Chapter 7. Pedagogical Implications

collage new literacies

This week’s chapter explored social learning, ‘push’ and ‘pull’ paradigms, and building platform for social learning. I will focus on two points relevant for me in this chapter: First the proposal to shift push paradigm toward pull paradigm. Second the relevance of passion as a success factor in social learning.
I found at the same time interesting and intriguing the shifting paradigm from push practices to pull practices. I tend to be cautious to extremely different approaches where the benefit of the new focus are exalted over previous learning theories. Since I found the importance to incorporate programs focusing on emerging learning demands logical as a effective approach to “achieving innovation, sustainability, and success at both institutional/organizational and personal levels” (Hagel et al. 2010 cited in Lankshear and Knobel, 2011 p. 226) I have personal hesitations toward shifting totally away from the previous planning approach (or push model as the authors mentioned). I believe in the importance of large-scale planing and programming development. I think both models can work together providing adequate solutions to the various curriculum developing demands and flow in constant adaptations of constraints and resources each educational designer will face during the educational process.

Rather than confronting both approaches in mutual excluding practices, I think it would be more beneficial to learn in practice how to identify which components of both are key to support building collective knowledge, innovation, and productiveness, which are in my understanding the ultimate goal of social learning. I agree with the statement proposed to be discussed that it will always be necessary for some push involvement in education. I visualize push and pull models as an iterative process where the last level of pull achieved is the advanced outcome desired.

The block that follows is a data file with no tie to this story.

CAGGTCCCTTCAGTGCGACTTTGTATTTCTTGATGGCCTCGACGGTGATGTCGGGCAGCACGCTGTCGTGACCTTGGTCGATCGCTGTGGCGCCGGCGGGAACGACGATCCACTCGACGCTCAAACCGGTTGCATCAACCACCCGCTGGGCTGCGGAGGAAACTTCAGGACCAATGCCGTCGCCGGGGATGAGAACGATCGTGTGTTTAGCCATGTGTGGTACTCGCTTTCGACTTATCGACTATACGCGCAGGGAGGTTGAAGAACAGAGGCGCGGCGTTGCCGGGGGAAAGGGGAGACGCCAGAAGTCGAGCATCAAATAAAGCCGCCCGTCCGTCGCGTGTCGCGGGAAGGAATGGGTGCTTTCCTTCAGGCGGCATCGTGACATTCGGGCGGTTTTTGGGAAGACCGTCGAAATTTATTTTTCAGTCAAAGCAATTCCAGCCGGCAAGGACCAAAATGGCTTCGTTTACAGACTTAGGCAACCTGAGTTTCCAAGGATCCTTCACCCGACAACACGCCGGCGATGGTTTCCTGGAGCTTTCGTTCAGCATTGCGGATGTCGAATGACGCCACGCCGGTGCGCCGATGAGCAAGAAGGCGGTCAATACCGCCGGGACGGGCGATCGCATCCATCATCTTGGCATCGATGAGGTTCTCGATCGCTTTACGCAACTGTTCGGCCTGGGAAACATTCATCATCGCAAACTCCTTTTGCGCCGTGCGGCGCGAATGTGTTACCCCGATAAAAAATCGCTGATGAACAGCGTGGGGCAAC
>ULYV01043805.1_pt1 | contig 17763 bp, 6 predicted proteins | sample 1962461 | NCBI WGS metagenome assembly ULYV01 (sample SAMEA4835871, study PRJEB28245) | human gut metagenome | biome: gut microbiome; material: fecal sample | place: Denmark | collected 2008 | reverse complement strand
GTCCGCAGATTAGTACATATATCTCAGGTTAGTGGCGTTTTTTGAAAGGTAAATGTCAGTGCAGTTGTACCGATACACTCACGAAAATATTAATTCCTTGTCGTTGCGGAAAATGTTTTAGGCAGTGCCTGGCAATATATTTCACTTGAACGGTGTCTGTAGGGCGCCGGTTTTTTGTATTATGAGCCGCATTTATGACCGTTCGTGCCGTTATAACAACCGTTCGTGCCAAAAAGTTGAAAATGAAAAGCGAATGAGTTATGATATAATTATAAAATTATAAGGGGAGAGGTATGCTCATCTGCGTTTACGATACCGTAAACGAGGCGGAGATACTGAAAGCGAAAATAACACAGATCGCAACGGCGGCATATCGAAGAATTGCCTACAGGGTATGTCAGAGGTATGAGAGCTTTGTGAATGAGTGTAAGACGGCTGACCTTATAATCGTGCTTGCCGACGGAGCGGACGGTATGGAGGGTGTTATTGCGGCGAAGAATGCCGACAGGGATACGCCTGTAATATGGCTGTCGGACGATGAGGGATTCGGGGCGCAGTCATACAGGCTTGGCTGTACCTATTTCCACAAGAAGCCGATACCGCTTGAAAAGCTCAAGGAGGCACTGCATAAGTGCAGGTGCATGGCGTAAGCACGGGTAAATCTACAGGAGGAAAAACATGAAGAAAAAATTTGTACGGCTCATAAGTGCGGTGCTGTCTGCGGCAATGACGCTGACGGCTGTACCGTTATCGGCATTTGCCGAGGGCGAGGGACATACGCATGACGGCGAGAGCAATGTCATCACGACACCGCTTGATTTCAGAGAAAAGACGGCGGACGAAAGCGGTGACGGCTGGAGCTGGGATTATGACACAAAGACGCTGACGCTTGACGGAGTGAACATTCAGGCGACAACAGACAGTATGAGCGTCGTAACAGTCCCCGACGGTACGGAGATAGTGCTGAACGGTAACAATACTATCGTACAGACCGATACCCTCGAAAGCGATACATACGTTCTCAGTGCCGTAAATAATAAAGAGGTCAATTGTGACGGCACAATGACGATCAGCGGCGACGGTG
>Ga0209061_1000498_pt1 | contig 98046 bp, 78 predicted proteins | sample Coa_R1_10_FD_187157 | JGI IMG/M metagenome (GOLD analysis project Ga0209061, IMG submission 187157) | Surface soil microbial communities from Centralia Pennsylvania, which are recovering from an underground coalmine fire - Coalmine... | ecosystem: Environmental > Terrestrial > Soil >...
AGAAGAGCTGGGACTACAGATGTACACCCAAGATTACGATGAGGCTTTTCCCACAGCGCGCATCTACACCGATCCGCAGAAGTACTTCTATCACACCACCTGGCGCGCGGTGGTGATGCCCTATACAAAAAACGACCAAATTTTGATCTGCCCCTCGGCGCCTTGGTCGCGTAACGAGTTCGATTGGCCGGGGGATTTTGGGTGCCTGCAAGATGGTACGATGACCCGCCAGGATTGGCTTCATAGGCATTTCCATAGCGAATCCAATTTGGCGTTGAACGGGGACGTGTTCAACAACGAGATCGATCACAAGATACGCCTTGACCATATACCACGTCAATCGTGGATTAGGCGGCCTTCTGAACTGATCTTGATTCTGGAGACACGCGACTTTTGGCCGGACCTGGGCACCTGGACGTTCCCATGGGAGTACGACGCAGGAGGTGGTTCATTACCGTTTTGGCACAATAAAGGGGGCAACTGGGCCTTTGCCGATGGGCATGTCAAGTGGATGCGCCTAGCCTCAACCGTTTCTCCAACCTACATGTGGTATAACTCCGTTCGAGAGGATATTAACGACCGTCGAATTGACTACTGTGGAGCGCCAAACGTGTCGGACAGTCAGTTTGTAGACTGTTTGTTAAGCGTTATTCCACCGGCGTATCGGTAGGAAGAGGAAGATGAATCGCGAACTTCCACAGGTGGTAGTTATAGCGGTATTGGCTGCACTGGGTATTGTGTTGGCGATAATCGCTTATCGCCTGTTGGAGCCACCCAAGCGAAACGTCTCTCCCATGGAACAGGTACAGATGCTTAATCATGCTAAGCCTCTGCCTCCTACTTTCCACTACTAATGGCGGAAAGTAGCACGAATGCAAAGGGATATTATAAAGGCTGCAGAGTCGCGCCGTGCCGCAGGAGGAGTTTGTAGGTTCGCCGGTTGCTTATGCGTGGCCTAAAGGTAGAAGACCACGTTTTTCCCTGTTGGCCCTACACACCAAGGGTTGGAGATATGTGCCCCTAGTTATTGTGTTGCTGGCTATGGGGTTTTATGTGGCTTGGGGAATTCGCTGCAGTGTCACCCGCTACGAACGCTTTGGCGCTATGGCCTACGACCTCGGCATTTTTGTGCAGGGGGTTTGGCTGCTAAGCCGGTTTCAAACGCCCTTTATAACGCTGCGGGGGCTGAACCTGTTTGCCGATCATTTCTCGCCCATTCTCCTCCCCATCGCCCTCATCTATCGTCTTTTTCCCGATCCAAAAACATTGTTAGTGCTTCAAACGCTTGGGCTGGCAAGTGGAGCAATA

The authors pointed out how passion is the driving force to success in social learning. During a previous experience exploring affinity space I concluded that participants’ passions about specific topics is the most important element to establish solid online presence and be a successful contributor in online groups. I was missing another element of success: persistence. Lankshear and Knobel explained how the ability to innovate presupposes mastery within an area of domain, in practice this implies dedicating time to practicing, learning, exploring, applying, experimenting and so on to become an expert. The authors summarize the successful social learning experience in this idea: “… mastery presupposes ‘persistence’. Persistence, in turn, requires passion”. (Lankshear and Knobel, 2011, p. 224) What can be the real implications for education? How can we help students to identify their passion? How to encourage persistence in the current social learning where the tendency is to change and innovate constantly?